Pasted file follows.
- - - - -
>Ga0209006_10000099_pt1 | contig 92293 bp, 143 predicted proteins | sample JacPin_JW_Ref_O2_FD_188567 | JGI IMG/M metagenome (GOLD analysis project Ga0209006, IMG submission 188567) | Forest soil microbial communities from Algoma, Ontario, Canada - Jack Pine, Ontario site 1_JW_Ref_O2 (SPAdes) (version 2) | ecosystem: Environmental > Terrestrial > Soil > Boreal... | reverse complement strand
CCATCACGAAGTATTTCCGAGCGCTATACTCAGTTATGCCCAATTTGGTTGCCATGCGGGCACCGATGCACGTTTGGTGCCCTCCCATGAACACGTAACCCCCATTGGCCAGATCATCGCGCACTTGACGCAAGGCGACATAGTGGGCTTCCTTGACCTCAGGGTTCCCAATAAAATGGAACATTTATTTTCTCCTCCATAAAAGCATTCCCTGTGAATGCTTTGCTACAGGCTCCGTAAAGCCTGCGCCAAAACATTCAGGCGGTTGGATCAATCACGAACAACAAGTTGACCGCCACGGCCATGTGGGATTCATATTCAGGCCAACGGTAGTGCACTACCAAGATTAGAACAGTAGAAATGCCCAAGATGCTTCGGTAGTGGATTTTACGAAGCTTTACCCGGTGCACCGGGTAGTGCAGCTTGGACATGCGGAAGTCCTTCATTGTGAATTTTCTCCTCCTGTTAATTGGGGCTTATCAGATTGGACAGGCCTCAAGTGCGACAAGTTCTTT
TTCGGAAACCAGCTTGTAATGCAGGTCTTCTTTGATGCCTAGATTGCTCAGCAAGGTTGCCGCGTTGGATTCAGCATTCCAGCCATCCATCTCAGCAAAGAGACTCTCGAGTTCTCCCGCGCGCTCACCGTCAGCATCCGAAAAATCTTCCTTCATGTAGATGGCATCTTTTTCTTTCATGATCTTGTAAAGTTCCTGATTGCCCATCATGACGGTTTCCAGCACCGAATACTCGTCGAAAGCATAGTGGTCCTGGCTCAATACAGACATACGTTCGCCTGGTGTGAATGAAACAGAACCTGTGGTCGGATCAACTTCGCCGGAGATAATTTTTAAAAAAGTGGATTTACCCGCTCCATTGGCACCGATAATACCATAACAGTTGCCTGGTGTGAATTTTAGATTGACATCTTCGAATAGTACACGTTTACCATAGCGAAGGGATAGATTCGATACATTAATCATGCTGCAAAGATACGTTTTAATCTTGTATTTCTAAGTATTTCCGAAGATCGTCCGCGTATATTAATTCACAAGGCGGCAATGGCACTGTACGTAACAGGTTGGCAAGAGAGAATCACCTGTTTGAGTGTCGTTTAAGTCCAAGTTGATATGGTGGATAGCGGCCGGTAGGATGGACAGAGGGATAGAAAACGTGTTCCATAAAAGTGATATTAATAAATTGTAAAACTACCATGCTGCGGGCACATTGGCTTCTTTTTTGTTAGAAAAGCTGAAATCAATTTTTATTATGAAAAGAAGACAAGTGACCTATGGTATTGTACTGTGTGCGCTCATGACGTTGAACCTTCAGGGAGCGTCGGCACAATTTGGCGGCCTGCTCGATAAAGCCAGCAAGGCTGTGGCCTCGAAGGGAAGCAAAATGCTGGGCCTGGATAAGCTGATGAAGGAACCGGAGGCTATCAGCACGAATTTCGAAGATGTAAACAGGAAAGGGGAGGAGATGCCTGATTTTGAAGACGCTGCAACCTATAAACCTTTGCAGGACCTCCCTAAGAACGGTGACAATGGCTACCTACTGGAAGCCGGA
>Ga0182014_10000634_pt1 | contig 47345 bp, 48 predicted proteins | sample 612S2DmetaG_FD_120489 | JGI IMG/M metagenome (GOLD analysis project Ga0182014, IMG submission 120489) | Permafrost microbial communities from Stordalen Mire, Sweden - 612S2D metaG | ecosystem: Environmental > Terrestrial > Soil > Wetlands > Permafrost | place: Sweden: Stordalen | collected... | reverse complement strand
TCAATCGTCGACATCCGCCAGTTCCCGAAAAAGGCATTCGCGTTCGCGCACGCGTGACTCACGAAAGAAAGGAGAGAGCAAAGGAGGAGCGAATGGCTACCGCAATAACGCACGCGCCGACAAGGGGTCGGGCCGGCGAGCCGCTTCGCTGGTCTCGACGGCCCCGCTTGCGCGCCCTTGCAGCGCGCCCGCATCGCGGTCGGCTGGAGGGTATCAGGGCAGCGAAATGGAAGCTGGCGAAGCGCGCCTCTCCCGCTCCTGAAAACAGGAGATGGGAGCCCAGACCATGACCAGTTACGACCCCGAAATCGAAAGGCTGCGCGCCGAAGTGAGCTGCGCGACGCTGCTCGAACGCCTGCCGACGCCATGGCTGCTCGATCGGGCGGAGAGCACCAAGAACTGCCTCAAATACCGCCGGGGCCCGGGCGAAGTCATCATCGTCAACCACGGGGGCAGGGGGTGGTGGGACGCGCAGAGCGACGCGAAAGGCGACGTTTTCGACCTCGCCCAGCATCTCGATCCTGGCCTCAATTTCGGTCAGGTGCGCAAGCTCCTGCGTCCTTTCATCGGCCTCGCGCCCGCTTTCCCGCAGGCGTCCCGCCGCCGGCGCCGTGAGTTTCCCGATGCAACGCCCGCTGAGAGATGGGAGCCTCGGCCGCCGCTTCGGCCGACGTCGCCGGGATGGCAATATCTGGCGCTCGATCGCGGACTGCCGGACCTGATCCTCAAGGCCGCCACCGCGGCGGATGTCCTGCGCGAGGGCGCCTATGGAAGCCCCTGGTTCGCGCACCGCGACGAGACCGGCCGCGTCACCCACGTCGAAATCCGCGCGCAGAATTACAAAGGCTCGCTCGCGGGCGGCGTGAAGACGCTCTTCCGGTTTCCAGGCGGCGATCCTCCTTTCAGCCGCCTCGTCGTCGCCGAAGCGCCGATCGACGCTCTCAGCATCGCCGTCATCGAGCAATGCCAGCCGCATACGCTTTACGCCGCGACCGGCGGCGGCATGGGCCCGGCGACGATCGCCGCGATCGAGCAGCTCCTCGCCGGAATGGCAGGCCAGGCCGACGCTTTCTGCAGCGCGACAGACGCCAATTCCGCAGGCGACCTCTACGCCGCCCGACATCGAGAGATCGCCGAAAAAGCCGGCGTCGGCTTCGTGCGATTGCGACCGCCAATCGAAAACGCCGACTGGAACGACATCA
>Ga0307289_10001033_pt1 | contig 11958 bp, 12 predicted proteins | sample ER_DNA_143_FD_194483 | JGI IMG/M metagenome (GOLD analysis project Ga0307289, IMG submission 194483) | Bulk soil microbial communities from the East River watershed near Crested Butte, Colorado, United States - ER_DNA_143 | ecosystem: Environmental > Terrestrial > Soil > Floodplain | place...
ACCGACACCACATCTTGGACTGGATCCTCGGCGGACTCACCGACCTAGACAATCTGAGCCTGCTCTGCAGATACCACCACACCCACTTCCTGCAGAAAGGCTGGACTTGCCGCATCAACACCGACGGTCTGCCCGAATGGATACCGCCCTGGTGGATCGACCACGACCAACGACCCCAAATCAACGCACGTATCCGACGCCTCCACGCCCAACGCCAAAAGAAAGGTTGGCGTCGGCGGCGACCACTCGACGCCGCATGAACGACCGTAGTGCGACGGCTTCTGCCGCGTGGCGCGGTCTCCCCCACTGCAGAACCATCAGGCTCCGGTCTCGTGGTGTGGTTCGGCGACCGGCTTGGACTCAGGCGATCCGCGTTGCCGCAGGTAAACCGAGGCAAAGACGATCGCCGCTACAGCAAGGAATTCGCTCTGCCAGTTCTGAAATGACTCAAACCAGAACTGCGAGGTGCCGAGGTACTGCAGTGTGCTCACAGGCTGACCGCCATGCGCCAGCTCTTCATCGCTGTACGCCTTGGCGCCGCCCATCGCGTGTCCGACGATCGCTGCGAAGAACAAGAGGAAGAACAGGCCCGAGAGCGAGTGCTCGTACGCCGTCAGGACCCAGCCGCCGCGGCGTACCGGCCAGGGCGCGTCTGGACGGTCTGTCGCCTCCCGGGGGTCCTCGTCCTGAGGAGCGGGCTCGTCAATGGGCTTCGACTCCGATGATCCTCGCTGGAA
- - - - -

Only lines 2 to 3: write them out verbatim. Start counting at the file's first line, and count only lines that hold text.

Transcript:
CCATCACGAAGTATTTCCGAGCGCTATACTCAGTTATGCCCAATTTGGTTGCCATGCGGGCACCGATGCACGTTTGGTGCCCTCCCATGAACACGTAACCCCCATTGGCCAGATCATCGCGCACTTGACGCAAGGCGACATAGTGGGCTTCCTTGACCTCAGGGTTCCCAATAAAATGGAACATTTATTTTCTCCTCCATAAAAGCATTCCCTGTGAATGCTTTGCTACAGGCTCCGTAAAGCCTGCGCCAAAACATTCAGGCGGTTGGATCAATCACGAACAACAAGTTGACCGCCACGGCCATGTGGGATTCATATTCAGGCCAACGGTAGTGCACTACCAAGATTAGAACAGTAGAAATGCCCAAGATGCTTCGGTAGTGGATTTTACGAAGCTTTACCCGGTGCACCGGGTAGTGCAGCTTGGACATGCGGAAGTCCTTCATTGTGAATTTTCTCCTCCTGTTAATTGGGGCTTATCAGATTGGACAGGCCTCAAGTGCGACAAGTTCTTT
TTCGGAAACCAGCTTGTAATGCAGGTCTTCTTTGATGCCTAGATTGCTCAGCAAGGTTGCCGCGTTGGATTCAGCATTCCAGCCATCCATCTCAGCAAAGAGACTCTCGAGTTCTCCCGCGCGCTCACCGTCAGCATCCGAAAAATCTTCCTTCATGTAGATGGCATCTTTTTCTTTCATGATCTTGTAAAGTTCCTGATTGCCCATCATGACGGTTTCCAGCACCGAATACTCGTCGAAAGCATAGTGGTCCTGGCTCAATACAGACATACGTTCGCCTGGTGTGAATGAAACAGAACCTGTGGTCGGATCAACTTCGCCGGAGATAATTTTTAAAAAAGTGGATTTACCCGCTCCATTGGCACCGATAATACCATAACAGTTGCCTGGTGTGAATTTTAGATTGACATCTTCGAATAGTACACGTTTACCATAGCGAAGGGATAGATTCGATACATTAATCATGCTGCAAAGATACGTTTTAATCTTGTATTTCTAAGTATTTCCGAAGATCGTCCGCGTATATTAATTCACAAGGCGGCAATGGCACTGTACGTAACAGGTTGGCAAGAGAGAATCACCTGTTTGAGTGTCGTTTAAGTCCAAGTTGATATGGTGGATAGCGGCCGGTAGGATGGACAGAGGGATAGAAAACGTGTTCCATAAAAGTGATATTAATAAATTGTAAAACTACCATGCTGCGGGCACATTGGCTTCTTTTTTGTTAGAAAAGCTGAAATCAATTTTTATTATGAAAAGAAGACAAGTGACCTATGGTATTGTACTGTGTGCGCTCATGACGTTGAACCTTCAGGGAGCGTCGGCACAATTTGGCGGCCTGCTCGATAAAGCCAGCAAGGCTGTGGCCTCGAAGGGAAGCAAAATGCTGGGCCTGGATAAGCTGATGAAGGAACCGGAGGCTATCAGCACGAATTTCGAAGATGTAAACAGGAAAGGGGAGGAGATGCCTGATTTTGAAGACGCTGCAACCTATAAACCTTTGCAGGACCTCCCTAAGAACGGTGACAATGGCTACCTACTGGAAGCCGGA